Tuition, financial aid, and campus meal plans usually top the list of college-related financial concerns, but when it comes to day-to-day finances, parents and students face another question: Should a student open a credit card while they’re in college? Some financial experts recommend it; others discourage it. The answer depends on who you ask. If you’re trying to figure out whether opening a credit card in college is right for you, here are some pros and cons to consider.
Pros of Having a Credit Card in College
- Establish your credit rating.
Like it or not, a credit rating is an essential part of life in today’s society. If you’re hoping to move out on your own one day, buy a car, or even purchase your own cell phone, you’ll need a solid credit rating. By opening a credit card and keeping your balance under 30% of your available credit, you can start building a positive credit history that will make your life easier in the years to come.
- An early start leads to a longer credit history.
In the previous point, we mentioned that future plans like apartments, cars, and utilities usually depend on a good credit rating. Length of credit history is one of the primary factors of a good credit rating. So, the sooner you begin managing a credit account, the more time you’ll have to secure a strong credit rating. Introductory credit cards offer a relatively safe and simple way to start your credit journey.
- Gain practical financial experience.
If you’re a college student living on campus, you have to manage more than just your class schedule. Being on your own (or at least out from under your parents’ roof) forces you to handle your own day-to-day finances. By opening a credit card during your college years, using it responsibly, and keeping up with your monthly payments, you can learn valuable budgeting skills that will benefit you long after you’ve completed your degree.
- Cover emergency expenses.
Most financial advisors recommend building an emergency fund of at least $1,000–but this can be tough to do when you’re in school full-time. For many college students, a first-time credit card can be a much better option for covering unexpected expenses than relying on predatory lenders and payday loans. That being said, if you’re going to use a credit card to cover emergencies, it’s critical to understand what an emergency really is. According to the experts at DaveRamsey.com, a legitimate financial emergency is unexpected, necessary, and urgent. (Sorry, with those guidelines, late-night pizza cravings don’t count.)
- Earn valuable perks and rewards.
When you’re a college student trying to make ends meet, you take any help you can get. If you open a credit card that offers incentives such as airline miles, travel discounts, or cash back, using it for day-to-day purchases and paying it off each month will let you rack up rewards that can make trips home much easier to afford.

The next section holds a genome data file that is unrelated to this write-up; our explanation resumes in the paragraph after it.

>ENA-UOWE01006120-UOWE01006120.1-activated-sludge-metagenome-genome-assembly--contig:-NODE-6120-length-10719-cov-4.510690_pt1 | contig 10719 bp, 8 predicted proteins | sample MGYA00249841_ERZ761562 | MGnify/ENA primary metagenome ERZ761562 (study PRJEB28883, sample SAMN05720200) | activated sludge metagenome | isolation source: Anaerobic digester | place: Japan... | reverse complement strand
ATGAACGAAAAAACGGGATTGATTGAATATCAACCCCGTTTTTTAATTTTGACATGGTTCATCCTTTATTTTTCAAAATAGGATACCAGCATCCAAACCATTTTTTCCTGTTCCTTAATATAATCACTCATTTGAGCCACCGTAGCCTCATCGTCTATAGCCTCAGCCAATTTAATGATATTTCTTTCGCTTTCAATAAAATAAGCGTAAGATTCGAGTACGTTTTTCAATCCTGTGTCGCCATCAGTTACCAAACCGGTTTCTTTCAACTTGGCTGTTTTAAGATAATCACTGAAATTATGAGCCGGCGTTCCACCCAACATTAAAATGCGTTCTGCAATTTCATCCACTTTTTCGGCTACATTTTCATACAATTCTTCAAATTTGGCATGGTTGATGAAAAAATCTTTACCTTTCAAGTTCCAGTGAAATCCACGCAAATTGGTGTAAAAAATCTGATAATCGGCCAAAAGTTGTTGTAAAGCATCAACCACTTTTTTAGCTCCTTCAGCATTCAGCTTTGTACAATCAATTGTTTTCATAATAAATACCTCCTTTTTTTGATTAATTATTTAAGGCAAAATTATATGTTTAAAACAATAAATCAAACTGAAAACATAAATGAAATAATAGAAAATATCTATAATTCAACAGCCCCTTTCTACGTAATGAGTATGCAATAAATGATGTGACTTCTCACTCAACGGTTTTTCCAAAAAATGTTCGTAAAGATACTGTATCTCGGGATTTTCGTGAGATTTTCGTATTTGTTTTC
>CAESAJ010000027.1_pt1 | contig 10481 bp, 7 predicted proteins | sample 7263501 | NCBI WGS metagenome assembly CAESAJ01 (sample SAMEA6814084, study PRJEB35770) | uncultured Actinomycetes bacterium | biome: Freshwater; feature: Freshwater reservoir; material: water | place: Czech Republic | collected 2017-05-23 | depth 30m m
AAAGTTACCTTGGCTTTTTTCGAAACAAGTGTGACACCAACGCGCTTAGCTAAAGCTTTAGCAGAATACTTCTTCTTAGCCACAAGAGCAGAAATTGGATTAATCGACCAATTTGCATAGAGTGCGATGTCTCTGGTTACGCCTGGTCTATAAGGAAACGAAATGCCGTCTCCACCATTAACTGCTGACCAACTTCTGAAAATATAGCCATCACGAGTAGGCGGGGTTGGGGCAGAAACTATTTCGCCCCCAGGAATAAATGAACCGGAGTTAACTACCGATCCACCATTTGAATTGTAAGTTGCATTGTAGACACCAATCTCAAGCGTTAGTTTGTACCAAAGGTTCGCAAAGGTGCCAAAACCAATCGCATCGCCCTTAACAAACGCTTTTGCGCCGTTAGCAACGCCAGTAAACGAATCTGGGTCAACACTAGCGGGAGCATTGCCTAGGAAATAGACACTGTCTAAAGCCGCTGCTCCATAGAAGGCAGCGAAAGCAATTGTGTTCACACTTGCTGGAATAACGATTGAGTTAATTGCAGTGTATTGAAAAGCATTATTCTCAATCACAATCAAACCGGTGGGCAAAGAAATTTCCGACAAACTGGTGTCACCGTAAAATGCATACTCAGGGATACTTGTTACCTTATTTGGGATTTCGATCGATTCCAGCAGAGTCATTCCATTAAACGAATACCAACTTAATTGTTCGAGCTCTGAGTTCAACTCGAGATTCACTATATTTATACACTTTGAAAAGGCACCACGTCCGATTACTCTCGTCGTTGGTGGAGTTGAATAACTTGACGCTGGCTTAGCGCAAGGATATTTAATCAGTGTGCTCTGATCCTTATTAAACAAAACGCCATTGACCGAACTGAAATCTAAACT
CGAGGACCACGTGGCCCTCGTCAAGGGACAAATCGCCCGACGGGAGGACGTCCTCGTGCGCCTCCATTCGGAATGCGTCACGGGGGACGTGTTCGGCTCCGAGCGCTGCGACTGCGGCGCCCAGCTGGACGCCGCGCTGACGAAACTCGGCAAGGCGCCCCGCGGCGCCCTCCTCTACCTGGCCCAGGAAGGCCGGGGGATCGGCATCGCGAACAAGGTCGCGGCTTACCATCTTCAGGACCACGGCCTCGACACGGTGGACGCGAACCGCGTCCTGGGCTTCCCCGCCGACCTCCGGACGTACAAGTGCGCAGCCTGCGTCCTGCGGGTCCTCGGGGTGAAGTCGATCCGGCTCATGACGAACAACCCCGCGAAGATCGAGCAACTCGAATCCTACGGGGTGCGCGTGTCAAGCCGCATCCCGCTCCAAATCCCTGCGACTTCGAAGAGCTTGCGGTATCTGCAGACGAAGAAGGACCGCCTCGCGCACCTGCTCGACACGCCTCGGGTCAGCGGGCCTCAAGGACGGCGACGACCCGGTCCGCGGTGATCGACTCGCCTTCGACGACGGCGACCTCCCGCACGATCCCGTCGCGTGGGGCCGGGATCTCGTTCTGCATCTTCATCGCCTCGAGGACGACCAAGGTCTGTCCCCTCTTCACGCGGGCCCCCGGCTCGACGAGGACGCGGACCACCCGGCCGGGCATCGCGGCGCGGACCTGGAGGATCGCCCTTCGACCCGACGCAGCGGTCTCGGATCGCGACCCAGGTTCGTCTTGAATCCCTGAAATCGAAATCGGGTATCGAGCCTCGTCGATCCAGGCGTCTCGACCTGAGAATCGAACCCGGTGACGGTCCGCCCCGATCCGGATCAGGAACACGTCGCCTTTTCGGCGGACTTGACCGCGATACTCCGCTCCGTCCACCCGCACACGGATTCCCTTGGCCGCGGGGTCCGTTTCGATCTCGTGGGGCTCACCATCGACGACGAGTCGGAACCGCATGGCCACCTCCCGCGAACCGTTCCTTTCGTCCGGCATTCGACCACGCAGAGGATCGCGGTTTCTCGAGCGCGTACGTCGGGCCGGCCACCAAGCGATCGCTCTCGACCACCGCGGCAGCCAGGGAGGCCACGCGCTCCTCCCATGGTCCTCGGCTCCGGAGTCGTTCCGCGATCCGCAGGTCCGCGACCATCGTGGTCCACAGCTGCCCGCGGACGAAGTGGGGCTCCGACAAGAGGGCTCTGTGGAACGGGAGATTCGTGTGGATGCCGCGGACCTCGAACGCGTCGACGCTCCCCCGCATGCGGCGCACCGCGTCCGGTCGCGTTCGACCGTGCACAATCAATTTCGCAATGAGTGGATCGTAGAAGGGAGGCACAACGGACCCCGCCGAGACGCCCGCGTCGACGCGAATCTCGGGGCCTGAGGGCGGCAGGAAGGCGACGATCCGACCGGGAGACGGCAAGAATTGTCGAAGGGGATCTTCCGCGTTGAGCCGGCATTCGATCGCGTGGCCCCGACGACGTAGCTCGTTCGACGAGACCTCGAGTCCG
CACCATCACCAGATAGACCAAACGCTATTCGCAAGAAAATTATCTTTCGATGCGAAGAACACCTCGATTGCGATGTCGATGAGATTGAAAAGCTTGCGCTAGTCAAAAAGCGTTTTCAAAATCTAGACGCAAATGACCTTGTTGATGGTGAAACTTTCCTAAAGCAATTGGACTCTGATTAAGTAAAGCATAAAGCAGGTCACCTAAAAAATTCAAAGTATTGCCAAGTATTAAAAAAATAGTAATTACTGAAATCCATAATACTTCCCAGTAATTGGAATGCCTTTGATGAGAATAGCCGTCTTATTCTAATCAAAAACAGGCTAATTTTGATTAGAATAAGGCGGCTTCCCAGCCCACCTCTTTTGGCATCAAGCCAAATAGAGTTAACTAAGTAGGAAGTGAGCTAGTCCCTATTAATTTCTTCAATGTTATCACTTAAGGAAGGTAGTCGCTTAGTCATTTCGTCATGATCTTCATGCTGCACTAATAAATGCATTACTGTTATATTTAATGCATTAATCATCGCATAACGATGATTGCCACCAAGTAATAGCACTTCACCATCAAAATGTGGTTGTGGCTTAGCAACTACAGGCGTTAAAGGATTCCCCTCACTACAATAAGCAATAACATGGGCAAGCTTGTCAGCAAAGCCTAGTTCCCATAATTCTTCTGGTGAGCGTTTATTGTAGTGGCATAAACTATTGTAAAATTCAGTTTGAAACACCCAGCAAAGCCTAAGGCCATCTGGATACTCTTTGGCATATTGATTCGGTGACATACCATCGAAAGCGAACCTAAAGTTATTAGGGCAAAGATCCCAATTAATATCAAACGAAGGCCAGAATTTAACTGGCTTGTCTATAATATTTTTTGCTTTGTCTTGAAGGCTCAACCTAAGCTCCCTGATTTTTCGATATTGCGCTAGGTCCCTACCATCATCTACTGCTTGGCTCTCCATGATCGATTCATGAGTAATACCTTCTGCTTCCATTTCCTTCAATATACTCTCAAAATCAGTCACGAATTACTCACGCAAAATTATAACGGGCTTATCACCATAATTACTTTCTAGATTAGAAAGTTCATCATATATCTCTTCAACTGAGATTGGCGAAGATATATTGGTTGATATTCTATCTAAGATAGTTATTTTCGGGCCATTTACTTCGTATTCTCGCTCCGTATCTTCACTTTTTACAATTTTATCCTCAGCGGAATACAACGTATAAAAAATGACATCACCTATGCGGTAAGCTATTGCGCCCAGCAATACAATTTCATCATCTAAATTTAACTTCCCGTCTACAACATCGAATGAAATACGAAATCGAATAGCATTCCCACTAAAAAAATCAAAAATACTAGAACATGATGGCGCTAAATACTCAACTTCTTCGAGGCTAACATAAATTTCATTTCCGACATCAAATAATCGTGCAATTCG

Cons of Opening a Credit Card in Colleg
- Credit cards reveal bad financial habits.
It’s been said that money doesn’t change a person; it only reveals who they already are. Credit often does the same thing. If you haven’t established smart financial habits before opening a credit card, it’s unlikely that having access to a credit limit will change your established patterns. If you want to open a credit card while you’re in college, that’s fine. Learn to live on a budget first.
- Spending doesn’t hurt.
Have you ever had a $20 bill in your wallet and passed up on an impulse purchase because you didn’t want to break that $20? That’s because cash transactions involve a physical exchange of your hard-earned money for something else. On a psychological level, that decision hurts a little. Credit cards eliminate that “pain” associated with spending, which makes unwise purchases all-too-easy.
- It can be hard to keep up with payments.
It’s challenging to hold down a job while taking full-time college classes—especially for first-year students. If you’re not able to work while you’re in school, it can be challenging to keep up with a credit card’s monthly payments. The negative impact of a single missed payment can be costly. Not only will it incur an expensive late charge, it can also cause your credit score to drop.
- Credit cards could add to college debt.
Ask anyone with a credit card whether they planned to pay off their balance every month when they first opened their card, and they’ll probably say yes. However, recent figures show that the average credit card holder owes more than $6,000 on their cards. Statistics also show that the average college student graduates with nearly $30,000 in student loans. Without careful planning, opening a credit card could saddle you with additional debt, limiting your financial freedom before you even graduate.
- Intro offers don’t last forever.
No interest. No balance transfer fees. Extra cash back on specific purchases. Most credit cards extend attractive introductory offers to new account holders. And while 0% interest for the first six months sounds good, it makes it tempting to skip a payment and tell yourself you’ll just catch up next month. What’s dangerous about that? After the introductory period, many first-time credit cards default to higher interest rates. A $500 balance with 0% interest is manageable. That same balance with a 24% interest rate can leave you unable to pay more than just the minimum balance. Be sure to read the fine print on any introductory offers. The more you know, the better you’ll be able to manage your money.
If you’re thinking about opening a credit card while you or your child is in college, SC Telco has the solution you need. With no annual fee, no cash advance fees, no balance transfer fees, and a 25-day grace period on all purchases, an SC Telco VISA® Credit Card offers the credit you want and convenience you deserve. Apply online or stop by one of our branches to fill out an application.